We were winding down the night, about to begin the latest Game of Thrones episode, when we noticed the Twitter-verse was full of “Breaking News” about a blast at the Boston Marathon. When you hear things like this, your heart sinks, and you watch for updates hoping that it isn’t as bad as that dark thought in the back of your head. I think it is a normal reaction as a human being to be horrified when people are unexpectedly harmed in a supposed safe place. There is something added on to these feelings being away from my home country. I only knew a couple people that were in Boston (and none were near the race), so it wasn’t that it was personal. Actually, yes, maybe it was personal on some bizarre nationalist level.

America will always be my home, even though I half suspect I will never permanently live there again. But I grew up there, became who I am there, and most of the people I love most in the world still live there. When something like his happens so out of my control, I can’t help but feel helpless and protective. I had this crazy feeling that I just wanted to fly back ‘home’ , similar to the feeling I had when the horrible tragedy happened at Sandy Hook Elementary.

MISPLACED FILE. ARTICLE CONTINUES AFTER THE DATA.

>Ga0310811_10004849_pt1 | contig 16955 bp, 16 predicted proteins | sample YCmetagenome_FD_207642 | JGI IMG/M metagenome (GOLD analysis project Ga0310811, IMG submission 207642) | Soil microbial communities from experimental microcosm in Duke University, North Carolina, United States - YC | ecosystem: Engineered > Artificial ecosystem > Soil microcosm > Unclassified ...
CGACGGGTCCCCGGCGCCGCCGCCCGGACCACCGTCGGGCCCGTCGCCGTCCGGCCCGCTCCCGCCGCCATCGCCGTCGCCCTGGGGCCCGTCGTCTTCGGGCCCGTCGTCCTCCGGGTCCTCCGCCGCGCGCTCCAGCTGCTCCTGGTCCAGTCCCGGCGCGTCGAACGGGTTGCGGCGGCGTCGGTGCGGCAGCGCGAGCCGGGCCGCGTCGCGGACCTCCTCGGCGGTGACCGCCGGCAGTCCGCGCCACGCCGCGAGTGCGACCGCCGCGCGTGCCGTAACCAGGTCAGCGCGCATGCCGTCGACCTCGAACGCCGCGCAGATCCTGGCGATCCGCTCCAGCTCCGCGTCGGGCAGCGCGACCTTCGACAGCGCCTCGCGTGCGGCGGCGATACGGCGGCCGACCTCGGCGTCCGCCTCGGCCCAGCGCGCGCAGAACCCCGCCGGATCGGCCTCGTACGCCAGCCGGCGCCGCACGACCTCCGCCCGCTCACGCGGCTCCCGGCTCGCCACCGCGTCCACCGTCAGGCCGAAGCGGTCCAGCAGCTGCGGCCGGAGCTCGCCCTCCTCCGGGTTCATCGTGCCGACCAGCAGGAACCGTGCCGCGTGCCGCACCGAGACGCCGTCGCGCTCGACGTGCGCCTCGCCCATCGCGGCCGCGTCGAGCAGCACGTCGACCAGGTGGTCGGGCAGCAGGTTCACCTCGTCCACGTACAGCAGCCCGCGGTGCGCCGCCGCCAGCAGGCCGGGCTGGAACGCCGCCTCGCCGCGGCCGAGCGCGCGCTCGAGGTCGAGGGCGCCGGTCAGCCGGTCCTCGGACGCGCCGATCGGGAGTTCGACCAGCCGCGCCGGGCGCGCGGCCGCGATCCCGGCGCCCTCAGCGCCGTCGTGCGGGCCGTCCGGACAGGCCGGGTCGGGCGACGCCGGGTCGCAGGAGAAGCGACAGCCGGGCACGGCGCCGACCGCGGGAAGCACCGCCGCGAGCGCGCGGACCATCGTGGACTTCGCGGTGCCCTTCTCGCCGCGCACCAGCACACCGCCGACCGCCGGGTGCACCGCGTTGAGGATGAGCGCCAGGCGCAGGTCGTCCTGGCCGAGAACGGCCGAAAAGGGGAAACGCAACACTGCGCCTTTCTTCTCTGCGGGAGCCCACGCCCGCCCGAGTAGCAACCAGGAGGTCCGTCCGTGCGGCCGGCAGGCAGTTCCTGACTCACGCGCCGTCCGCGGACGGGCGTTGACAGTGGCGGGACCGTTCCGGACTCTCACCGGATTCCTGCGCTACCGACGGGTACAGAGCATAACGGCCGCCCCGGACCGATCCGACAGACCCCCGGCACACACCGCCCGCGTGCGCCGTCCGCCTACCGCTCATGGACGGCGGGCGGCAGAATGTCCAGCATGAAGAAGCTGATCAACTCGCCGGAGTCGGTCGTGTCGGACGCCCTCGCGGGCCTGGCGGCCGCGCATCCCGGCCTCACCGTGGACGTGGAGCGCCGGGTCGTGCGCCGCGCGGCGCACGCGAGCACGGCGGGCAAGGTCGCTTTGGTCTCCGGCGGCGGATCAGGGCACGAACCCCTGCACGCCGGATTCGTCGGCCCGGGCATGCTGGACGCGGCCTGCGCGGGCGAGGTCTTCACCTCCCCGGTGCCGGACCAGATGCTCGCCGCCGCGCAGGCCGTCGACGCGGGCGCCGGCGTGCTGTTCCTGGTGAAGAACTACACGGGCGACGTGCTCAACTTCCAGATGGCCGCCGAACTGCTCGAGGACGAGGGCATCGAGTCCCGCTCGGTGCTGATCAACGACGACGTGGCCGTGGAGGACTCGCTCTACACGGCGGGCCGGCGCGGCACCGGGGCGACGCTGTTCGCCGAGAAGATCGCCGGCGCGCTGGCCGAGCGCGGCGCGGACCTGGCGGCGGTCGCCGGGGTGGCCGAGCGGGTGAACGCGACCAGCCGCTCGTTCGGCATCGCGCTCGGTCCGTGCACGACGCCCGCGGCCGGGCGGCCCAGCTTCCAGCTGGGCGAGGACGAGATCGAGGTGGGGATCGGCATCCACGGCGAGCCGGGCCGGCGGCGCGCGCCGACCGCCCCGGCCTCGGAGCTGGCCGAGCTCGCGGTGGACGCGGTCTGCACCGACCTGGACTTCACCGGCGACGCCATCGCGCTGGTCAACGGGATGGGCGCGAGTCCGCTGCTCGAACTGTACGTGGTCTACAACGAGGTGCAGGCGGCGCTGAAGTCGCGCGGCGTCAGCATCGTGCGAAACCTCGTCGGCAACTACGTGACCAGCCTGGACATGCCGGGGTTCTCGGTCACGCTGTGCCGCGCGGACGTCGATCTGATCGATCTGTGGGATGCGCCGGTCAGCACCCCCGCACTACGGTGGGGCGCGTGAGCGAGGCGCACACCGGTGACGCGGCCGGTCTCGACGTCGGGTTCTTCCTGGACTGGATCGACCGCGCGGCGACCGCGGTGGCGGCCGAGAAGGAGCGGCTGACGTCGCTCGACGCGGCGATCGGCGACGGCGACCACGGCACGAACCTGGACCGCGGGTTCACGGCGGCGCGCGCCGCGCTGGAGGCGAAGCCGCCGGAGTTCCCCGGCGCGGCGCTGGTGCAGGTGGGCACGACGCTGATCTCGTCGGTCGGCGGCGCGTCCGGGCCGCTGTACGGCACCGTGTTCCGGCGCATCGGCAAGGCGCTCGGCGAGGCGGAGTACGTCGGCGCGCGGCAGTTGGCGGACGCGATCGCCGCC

Terror at Boston Marathon

Terror at Boston Marathon

 

I always say that the absolute worst part of being an expat/nomad/wanderer is not being home when something bad happens. I have heard from countless people that their biggest fear is mom, dad, grandma getting sick- and not making it back in time. The situation most likely will not change, whether we are present or not, but it is comforting to be with people who are experiencing the same pain in their heart.

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The week after I wrote this post I was in London for a conference and decided to go show my support to the runners at the London Marathon. I was blown away by the number of people I saw who not only were supporting Boston through ribbons and t-shirts but the runners who had been in Boston only a week prior and were there running! What dedication and courage that must have taken for them. I imagine the initial shock couldn’t have even worn off, but they had managed to work through it to continue doing what they love. They didn’t let the “bad” guys win. I say bad guys, but I didn’t know the men (boys?) who terrorized Boston that week. I like to think that there is good in everybody, and whether they were seriously misinformed on some issues or just plain brainwashed, we may never know. I know many people won’t agree with me, but I think there is genuinely something sad in the fact that the youngest boy lost his own life that day. From what I have read, people seemed to like him. He was smart, going places maybe. Now it is all gone. I am not saying he doesn’t deserve that, not even a little. But as my heart aches for all the victims in these tragedies, I find it aching for the families of the people responsible as well. Those people were loved too.

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